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'It's probably the hardest moment I've as a parent': Will McMahon's harsh realisation about fatherhood

By Will McMahon|

Matthew McConaughey offered me advice which changed my relationship with my daughter and my father, but ultimately led to a break down.

When interviewing a person of such stature, I often choose to ignore the PR groomed guidelines and 'no-gos'. Truthfully, I didn't care about his new animation, so I chose to ask a question to which I had always wanted to know the answer: What brought about the 'McCon-aissance'?

For those not in the know, The McCon-aissance is a reference to the movies and television he made between 2010 and 2013 - Mud, The Lincoln Lawyer, True Detective and of course, Dallas Buyers Club. They transformed him from a rom-com star, to one of the most respected actors in Hollywood.

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Will McMahon and his baby daughter Max. (Supplied)

His response was as swift as it was surprising. "I had kids," he said. After becoming a father, he said, he had never been clearer about who he was and what he wanted to do.

He turned down tens of millions of dollars to do more rom-coms, because they no longer felt 'right'. In his words, when you have a child "you'll never get more clarity". It's a chance to "double down and triple down on your instincts." (Said in Texan accent.)

In the months after the birth of my daughter, these words rang in my head. They reverberated and filtered through everything I did. But ironically, my urge to fulfil their prophecy led to capitulation.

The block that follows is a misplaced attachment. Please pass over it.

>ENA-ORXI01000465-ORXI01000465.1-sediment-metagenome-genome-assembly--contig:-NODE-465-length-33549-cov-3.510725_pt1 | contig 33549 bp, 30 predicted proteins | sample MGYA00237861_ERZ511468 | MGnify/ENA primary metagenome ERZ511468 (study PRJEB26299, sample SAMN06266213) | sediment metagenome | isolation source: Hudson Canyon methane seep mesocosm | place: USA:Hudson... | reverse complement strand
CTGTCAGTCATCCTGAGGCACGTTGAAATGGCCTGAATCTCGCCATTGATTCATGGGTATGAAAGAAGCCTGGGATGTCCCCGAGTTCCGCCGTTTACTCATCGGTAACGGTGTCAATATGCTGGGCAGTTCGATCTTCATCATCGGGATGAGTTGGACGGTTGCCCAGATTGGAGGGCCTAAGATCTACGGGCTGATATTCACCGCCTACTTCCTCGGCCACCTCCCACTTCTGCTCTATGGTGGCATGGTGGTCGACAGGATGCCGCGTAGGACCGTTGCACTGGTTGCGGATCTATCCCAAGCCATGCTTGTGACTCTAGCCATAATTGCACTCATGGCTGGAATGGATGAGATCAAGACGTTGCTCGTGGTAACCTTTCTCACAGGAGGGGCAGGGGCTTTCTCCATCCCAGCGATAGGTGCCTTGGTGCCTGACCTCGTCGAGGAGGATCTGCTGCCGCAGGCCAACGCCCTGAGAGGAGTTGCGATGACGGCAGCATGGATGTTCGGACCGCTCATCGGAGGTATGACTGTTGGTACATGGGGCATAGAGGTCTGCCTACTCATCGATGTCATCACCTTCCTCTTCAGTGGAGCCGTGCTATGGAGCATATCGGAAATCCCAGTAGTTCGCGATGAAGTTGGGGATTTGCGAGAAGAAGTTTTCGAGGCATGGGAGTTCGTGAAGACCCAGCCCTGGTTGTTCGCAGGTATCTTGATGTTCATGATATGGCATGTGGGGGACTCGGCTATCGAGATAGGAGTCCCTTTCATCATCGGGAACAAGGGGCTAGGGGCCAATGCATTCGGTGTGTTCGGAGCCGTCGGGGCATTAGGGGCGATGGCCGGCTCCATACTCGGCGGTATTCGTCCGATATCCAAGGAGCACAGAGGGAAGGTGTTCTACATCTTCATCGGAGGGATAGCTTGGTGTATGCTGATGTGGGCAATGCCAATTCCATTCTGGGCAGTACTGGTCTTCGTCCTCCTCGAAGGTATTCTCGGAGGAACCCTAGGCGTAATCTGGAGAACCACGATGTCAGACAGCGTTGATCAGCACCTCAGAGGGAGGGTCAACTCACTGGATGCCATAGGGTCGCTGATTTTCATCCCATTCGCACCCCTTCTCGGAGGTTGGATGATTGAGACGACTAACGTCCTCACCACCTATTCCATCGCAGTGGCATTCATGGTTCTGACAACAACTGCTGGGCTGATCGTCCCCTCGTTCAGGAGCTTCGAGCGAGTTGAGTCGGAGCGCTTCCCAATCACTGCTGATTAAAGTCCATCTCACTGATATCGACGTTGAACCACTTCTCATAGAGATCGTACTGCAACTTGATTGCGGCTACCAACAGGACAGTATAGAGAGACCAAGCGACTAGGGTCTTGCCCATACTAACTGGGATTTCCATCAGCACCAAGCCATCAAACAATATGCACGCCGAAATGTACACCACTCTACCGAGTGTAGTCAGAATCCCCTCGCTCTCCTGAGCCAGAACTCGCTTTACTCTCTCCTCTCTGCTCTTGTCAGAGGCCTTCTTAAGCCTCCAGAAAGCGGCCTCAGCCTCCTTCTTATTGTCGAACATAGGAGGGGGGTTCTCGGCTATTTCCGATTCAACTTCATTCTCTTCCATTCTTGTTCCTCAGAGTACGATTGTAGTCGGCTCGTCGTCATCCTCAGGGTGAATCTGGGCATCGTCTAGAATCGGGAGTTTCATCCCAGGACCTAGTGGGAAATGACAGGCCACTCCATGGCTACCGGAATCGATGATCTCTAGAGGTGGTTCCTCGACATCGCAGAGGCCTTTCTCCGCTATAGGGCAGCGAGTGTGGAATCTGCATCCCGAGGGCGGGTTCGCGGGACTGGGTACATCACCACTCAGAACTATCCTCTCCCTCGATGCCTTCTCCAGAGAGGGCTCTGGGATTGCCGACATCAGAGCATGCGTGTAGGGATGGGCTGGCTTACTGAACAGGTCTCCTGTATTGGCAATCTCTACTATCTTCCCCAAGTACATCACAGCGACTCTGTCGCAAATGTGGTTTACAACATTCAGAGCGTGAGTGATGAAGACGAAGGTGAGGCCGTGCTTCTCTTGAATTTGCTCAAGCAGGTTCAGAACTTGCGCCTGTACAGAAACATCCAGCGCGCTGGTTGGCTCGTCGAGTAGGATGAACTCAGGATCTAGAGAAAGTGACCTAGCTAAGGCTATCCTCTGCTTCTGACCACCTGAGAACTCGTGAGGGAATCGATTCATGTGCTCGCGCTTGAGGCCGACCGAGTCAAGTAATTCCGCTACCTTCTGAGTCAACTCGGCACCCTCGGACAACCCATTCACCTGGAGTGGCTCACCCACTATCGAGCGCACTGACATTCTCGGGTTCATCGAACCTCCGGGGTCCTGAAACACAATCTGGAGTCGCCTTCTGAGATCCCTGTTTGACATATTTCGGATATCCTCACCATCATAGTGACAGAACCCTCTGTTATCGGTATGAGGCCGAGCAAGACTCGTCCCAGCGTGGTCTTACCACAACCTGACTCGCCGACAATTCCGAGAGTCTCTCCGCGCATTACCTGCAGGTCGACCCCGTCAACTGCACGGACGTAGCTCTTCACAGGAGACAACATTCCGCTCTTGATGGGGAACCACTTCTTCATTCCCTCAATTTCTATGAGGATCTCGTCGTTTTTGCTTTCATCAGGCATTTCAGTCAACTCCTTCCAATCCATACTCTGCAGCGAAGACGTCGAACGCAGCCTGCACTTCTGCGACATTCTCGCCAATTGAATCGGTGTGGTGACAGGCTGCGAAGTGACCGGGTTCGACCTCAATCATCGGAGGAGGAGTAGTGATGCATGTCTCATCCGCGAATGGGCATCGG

In a primal sense, instincts are responsible for things like sex drive and reflex. But McConaughey was using the word to describe gut feelings. Wordless urges which when nourished, make us whole.

When I became a father, the idea that new instincts would emerge, was not new to me. Unexpectedly however, in light of my new role, my old instincts didn't disappear.

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Will realises he can't always be with his daughter. (Supplied)

Rather, they fought for attention against the new instincts that came with being a Dad. I was confused.

But, with McConaughey's voice ringing in my ears, I chose to double and triple down on all of them. Sure, I wasn't turning down multi-million dollar roles with Kate Hudson, but I was anxious to furnish the things which felt 'right' - work, meditation, writing, time with friends, exercise and music. It was exhausting.

Until one day, tired after the show, but equally anxious about how long I'd been away, I powered home on my bike to satisfy my new role. And this is where it gets messy.

As planned, I got there just in time to read Max a story and put her down. But we barely made it through two pages, before she started screaming in my face.

I'd never heard her cry like that. It was guttural. She was scared. It became obvious that I was strangely unfamiliar to her.

This was hard enough, but the nail in the coffin was that as soon as my partner picked her up, she settled. It's probably the hardest moment I've had so far as a parent. I had failed. I don't think I have ever felt such acute sense of shame. I fell in a heap.